The lyrics to Jimmy Cliff’s the Harder they Come: “I’d rather be a freeman in my grave, than living as a puppet or a slave” exemplified my father’s thinking.  He could not survive in conventional society and consequently saw and understood things in a way few others could because of this independence.  He made connections others didn’t with respect to ideas, finance, politics, current affairs.  e was also well aware that the

He did so till the day he died.  My father chose to remain outside of the mainstream and that made him who he was, an uncompromising idealist and an educator to his family and friends in the Edmonton radical community.

Like most children, no matter how I tried to establish my own identity, I couldn’t separate myself from that of my parents.  My socialist views held alongside my material ambitions and could only be reconciled by my faith.  I longed to live out my purpose but my relationship with my father was crucial to that.   After all, my mother had told me I was very much like him.  But I tried also to hold fast to my mother’s practicality.  My father was a perfectionist and an idealist, an intellectual.

My father had worked as an investor for a season and continued on with an interest in the dollar most of his life.  He was around when the American dollar moved off of the gold standard and knew well what it meant.  In 2003 as I worked in finance, I explained to my father much of what was going on in the American subprime mortgage industry and all the regulations that had been ignored or over turned via lobbying.  He had been looking at fiat currency and realized that the American dollar was going to tank.   He also knew that the Euro Dollar was going to soar.  He informed many and few listened.  Finally by 2004 Warren Buffet had put all of his money in the Euro and doubled it.  Even moneyed members of my family failed to do so and lost out as a consequence.  When the 2008 economic collapse happened in the USA he rejoiced.  I imagine he strongly imagined it a powerful extension of the colonial empire he was descended from, admired but in some sense deeply rebelled against because of the world oppression.  Central to his life experiences was the sense of being an outsider, a smaller person in a world of big players, which enabled him to identify strongly with the oppressed.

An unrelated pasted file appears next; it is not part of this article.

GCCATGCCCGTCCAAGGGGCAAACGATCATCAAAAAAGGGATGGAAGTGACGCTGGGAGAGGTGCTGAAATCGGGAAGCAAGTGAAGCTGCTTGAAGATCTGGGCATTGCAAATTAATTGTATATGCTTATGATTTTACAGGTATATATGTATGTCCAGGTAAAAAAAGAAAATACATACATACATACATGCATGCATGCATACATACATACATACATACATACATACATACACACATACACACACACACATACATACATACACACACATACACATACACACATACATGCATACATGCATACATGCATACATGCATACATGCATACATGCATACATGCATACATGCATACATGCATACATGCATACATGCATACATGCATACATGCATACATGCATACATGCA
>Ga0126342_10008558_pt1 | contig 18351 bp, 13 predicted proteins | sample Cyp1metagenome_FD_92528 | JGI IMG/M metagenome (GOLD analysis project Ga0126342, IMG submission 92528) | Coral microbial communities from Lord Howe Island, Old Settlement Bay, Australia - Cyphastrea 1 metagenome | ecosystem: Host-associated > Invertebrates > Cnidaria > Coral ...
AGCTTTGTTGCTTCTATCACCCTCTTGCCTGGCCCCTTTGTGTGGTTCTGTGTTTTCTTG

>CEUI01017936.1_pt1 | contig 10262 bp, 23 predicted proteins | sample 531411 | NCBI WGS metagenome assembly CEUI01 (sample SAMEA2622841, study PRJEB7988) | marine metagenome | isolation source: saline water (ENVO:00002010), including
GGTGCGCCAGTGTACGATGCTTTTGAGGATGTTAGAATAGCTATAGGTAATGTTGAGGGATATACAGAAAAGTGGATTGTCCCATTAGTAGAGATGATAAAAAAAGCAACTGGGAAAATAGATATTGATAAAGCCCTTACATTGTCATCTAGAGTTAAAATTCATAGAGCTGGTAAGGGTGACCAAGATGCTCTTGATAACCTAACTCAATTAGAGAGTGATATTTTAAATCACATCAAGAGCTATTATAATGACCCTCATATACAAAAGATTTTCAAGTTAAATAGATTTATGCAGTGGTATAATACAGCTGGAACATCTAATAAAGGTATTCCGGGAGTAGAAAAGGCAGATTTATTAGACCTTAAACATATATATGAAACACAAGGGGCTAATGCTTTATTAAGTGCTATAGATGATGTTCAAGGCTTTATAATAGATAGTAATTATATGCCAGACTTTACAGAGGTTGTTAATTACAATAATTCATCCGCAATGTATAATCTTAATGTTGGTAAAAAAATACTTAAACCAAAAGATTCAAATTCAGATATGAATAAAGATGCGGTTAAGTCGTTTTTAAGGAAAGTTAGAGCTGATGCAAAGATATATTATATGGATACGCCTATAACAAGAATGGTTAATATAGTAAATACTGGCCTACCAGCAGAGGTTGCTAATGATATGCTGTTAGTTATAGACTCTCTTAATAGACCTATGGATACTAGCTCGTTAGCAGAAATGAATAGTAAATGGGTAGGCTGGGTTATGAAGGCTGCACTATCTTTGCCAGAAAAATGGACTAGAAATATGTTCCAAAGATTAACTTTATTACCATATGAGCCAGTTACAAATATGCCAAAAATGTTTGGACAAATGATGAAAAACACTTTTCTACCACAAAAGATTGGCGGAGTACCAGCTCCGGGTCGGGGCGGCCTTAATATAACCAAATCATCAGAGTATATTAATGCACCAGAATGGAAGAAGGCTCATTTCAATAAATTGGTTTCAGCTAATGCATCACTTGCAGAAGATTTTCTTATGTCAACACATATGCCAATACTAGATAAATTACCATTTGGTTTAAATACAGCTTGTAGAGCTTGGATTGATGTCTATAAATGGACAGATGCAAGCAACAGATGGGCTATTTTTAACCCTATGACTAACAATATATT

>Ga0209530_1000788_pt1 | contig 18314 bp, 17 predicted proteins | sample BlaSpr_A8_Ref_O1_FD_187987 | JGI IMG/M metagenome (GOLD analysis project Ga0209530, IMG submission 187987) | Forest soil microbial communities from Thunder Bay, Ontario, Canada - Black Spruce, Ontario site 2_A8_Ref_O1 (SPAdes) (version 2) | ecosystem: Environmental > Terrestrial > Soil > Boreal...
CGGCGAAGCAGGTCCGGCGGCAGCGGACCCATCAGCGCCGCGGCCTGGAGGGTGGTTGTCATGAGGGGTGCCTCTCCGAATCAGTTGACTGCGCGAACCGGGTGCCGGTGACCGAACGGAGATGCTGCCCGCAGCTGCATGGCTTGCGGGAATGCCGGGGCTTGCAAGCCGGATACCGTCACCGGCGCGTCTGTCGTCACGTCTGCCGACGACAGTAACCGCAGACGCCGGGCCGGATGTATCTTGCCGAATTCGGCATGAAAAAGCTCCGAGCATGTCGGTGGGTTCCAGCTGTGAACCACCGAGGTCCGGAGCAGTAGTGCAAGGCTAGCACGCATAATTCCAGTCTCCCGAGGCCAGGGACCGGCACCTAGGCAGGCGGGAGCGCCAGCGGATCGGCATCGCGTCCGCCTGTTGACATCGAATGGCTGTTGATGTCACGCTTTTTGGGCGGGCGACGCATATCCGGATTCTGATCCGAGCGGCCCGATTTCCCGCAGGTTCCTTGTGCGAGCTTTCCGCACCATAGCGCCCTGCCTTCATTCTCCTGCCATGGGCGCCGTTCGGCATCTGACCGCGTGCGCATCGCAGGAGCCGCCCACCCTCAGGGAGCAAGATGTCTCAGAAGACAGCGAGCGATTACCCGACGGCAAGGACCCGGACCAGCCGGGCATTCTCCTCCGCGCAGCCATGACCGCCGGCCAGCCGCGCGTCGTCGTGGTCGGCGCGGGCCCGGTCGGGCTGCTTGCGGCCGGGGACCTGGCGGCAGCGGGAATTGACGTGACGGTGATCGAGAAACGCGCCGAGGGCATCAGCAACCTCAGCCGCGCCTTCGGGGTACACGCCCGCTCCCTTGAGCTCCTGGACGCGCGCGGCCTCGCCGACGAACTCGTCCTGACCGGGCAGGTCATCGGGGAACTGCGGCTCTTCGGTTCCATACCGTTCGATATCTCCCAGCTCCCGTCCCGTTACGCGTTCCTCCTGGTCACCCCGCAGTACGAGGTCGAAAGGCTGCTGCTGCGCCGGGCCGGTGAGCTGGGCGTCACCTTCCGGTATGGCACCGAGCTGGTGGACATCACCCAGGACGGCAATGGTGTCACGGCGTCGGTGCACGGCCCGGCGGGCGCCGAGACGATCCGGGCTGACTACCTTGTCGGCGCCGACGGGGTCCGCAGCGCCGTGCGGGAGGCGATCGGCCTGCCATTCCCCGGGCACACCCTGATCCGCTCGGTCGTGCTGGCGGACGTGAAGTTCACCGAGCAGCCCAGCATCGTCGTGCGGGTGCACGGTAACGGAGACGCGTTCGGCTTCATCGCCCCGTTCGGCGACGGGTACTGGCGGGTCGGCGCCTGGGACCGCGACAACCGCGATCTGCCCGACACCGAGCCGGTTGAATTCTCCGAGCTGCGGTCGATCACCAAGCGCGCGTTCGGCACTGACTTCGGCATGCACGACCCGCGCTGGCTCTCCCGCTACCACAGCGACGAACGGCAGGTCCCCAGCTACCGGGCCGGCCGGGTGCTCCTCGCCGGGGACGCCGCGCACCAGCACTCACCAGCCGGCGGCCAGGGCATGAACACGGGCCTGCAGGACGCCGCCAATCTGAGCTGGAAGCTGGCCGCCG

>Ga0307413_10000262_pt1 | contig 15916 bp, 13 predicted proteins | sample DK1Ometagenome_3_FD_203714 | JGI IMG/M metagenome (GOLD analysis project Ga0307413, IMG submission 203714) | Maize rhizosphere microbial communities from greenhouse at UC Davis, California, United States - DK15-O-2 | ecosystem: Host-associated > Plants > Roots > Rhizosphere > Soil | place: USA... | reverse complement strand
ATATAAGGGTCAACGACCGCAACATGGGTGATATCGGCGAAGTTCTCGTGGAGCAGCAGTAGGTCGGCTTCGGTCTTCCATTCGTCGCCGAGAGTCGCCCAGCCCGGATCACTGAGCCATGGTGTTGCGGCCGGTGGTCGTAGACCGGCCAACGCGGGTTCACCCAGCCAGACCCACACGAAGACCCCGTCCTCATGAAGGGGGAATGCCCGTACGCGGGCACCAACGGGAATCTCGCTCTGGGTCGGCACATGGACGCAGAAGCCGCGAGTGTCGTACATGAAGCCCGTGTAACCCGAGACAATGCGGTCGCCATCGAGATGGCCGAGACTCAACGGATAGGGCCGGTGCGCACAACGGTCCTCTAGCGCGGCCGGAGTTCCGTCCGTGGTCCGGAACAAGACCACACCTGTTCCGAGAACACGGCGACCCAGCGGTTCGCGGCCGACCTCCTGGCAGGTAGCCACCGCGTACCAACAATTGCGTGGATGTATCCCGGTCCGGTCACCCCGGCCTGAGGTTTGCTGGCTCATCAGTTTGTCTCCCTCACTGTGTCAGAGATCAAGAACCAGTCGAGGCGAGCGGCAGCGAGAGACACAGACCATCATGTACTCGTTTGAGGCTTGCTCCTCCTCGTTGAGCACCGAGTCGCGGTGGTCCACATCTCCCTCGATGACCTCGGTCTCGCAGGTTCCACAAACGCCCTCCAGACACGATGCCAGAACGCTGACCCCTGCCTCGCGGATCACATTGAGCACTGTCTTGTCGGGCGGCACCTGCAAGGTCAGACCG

He often called into CBC radio over the years and could have been known as the “other voice of Cross Country Check Up”.  He had a deep, loud, booming voice and the depth of his knowledge about the history of politics was almost unprecedented, even among CBC radio jockeys of the 70’s and 80’s with all their research, equal to the likes of Ralph Nader or Chomsky.  Many of his friends, with high degrees themselves found the depth of his knowledge to be profound.  My father spent much of his time researching his beloved political topics and verbally addressing the dollar imperialism and mercenary actions of the USA.  He seemed to be able to bring every topic on CBC back around to Cuba and socialism.  A subject which the conservative Rex Murphy didn’t appreciate, but CBC’s other hosts seemed to like and professionally tolerate.

But my father had other battles to fight in Canada that prevented him from travelling.  My eldest brother got in trouble with the law in a very unusual case, with an indefinite sentence, which deeply grieved my father and kept him in Canada to the very end.  Though he did make periodic trips to Cuba, his heart was always with the family he longed for.  As my brother’s case became more convoluted and extended, my father’s calls to Cross Country Check up did too.

He ran for the NDP a couple of times. In one humorous encounter, he ran against another John Williams to confuse the constituents.  Later we met John Williams and his wife, an African woman and nurse, at a church my father and I attended for a spell.  He was very polite and kind to the slightly more hostile and guarded John Williams.

My father had accepted that he was outside of society and would have preferred to be in Cuba, where a real socialist revolution had occurred, but felt the tug of the need for the family he was now somewhat estranged from in Edmonton.  All of his children were in Los Angeles, Detroit, Nova Scotia and BC, while health concerns and friends kept my father in Edmonton, along with a steady pursuit of the release of my brother.

When I came to back Edmonton a few years ago, I came to look after him but became ill myself.  And he looked after me, he helped me.  We had very painful, infamous arguments about our family’s past.  But my father, our whole lives, no matter how ill equipped, had always been there, always reached out and has continued to learn and grow in earnest.  I know of no other earthly father like him. He frequently told me that he was waiting all of these years to have a relationship with me and my sisters.  He said often:  “Those who stand and wait, also serve.”